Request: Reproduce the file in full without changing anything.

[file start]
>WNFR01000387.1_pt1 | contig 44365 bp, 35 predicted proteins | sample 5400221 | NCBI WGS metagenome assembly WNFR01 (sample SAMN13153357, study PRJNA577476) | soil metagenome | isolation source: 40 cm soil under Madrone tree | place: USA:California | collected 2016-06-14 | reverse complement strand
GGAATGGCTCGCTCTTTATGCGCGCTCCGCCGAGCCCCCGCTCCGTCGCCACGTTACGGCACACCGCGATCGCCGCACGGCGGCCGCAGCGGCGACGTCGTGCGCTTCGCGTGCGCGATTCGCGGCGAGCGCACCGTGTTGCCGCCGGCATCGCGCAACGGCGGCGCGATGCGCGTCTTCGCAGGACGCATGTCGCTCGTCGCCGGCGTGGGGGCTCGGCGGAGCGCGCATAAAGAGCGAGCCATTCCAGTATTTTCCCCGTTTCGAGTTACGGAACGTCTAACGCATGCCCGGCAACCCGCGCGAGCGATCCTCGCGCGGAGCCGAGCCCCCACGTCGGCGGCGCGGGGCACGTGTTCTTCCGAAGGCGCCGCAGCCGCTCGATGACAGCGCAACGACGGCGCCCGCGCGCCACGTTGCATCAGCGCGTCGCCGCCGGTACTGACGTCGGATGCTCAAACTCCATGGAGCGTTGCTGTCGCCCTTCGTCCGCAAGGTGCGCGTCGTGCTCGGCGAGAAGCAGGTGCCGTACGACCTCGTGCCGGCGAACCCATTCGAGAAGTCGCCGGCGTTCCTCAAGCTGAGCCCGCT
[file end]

>WNFR01000387.1_pt1 | contig 44365 bp, 35 predicted proteins | sample 5400221 | NCBI WGS metagenome assembly WNFR01 (sample SAMN13153357, study PRJNA577476) | soil metagenome | isolation source: 40 cm soil under Madrone tree | place: USA:California | collected 2016-06-14 | reverse complement strand
GGAATGGCTCGCTCTTTATGCGCGCTCCGCCGAGCCCCCGCTCCGTCGCCACGTTACGGCACACCGCGATCGCCGCACGGCGGCCGCAGCGGCGACGTCGTGCGCTTCGCGTGCGCGATTCGCGGCGAGCGCACCGTGTTGCCGCCGGCATCGCGCAACGGCGGCGCGATGCGCGTCTTCGCAGGACGCATGTCGCTCGTCGCCGGCGTGGGGGCTCGGCGGAGCGCGCATAAAGAGCGAGCCATTCCAGTATTTTCCCCGTTTCGAGTTACGGAACGTCTAACGCATGCCCGGCAACCCGCGCGAGCGATCCTCGCGCGGAGCCGAGCCCCCACGTCGGCGGCGCGGGGCACGTGTTCTTCCGAAGGCGCCGCAGCCGCTCGATGACAGCGCAACGACGGCGCCCGCGCGCCACGTTGCATCAGCGCGTCGCCGCCGGTACTGACGTCGGATGCTCAAACTCCATGGAGCGTTGCTGTCGCCCTTCGTCCGCAAGGTGCGCGTCGTGCTCGGCGAGAAGCAGGTGCCGTACGACCTCGTGCCGGCGAACCCATTCGAGAAGTCGCCGGCGTTCCTCAAGCTGAGCCCGCT